Barbarian

New horror movie Barbarian sees Tess (Georgina Campbell) arrive at an Airbnb only to find it already occupied, having failed to look it up on Trapadvisor.

Zach Cregger’s debut solo effort opens like a sinister romcom between Tess and her surprise housemate (Bill Skarsgård), then descends into a Get Out-style social-issue slasher (Cregger also followed a similar sketch comedy to horror director trajectory as Jordan Peele). But where Get Out‘s rage felt raw and real, Barbarian‘s second-act introduction of a #MeTooed sitcom actor (Justin Long) seems to stem more from a desire to fit the zeitgeist than any sincere passion for the cause.

Where it excels is nuts-and-bolts horror engineering, and that is not to be sniffed at in a year whose scariest images were in Sonic the Hedgehog 2. Cregger rolls Men, Amulet and Don’t Breathe into one grizzly package, ratcheting up the tension with poise and precision, deploying POV crawls and Evil Dead zooms to barbaric effect. It makes no sense of course (eg. Tess’ new boss makes no attempt to find her), but if we needed stuff to make sense we wouldn’t be here (and by here I do mean Earth).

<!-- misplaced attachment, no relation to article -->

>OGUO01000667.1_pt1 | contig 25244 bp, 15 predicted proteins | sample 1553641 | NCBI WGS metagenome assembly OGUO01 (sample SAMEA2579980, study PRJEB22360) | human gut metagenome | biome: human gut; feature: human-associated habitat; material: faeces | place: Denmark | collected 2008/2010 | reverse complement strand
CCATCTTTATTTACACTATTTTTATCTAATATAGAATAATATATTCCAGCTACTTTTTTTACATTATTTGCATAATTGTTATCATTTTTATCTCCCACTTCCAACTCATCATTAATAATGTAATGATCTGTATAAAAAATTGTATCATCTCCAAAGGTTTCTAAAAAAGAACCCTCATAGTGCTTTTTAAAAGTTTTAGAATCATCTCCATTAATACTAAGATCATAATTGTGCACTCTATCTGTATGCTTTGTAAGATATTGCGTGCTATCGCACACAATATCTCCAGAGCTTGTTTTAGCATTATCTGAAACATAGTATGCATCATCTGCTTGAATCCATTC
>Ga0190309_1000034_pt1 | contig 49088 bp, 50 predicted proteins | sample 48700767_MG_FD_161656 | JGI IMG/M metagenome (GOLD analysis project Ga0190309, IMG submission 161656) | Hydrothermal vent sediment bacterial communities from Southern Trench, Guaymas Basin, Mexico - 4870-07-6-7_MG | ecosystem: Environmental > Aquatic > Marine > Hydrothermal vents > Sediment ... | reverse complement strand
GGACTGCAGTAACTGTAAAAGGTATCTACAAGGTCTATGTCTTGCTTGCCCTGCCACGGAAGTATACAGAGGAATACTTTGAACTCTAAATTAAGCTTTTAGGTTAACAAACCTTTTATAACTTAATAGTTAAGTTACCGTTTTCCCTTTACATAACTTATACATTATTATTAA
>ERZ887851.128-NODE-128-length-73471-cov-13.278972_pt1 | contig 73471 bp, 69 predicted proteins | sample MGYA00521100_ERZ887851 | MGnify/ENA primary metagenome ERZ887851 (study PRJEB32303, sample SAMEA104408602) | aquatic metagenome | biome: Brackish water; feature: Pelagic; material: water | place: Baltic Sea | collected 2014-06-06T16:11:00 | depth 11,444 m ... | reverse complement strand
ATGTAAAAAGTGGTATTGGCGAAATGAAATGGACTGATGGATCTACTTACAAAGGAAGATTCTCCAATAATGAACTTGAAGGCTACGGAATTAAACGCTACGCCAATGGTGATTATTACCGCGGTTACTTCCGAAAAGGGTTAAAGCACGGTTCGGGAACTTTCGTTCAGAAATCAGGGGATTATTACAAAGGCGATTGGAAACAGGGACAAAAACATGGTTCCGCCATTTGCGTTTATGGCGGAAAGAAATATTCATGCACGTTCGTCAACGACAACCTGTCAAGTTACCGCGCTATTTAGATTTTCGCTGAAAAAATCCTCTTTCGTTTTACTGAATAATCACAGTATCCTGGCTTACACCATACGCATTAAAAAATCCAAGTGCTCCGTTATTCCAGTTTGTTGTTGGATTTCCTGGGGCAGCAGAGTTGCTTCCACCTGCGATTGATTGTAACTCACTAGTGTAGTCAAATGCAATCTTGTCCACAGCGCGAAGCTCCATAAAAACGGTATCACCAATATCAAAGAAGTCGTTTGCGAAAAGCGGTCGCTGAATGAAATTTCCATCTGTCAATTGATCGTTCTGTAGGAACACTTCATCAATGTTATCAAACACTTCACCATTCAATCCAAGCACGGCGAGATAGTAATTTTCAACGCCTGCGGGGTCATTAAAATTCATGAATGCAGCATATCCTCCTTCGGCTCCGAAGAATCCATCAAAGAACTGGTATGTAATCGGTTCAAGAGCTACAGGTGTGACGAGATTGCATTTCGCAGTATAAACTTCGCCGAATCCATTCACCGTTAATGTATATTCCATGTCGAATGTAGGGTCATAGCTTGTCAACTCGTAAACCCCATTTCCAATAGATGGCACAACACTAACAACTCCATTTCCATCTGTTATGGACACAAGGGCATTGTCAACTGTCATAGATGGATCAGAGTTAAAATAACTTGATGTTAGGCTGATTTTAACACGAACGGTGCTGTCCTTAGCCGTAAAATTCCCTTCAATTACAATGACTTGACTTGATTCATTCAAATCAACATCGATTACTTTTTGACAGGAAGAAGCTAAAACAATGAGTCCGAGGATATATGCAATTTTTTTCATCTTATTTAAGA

Scarebnb does nothing Creep didn’t do better in 2004, failing to shake the sense the first chapter would have been more satisfying as a standalone short. As a feature it appears slight and unfinished, while Cregger’s half-effort to make his film about something is at odds with his Sam Raimi playbook. Horror flicks are allowed to just be scary, and Barbarian succeeds, even if there’s spare room for improvement.

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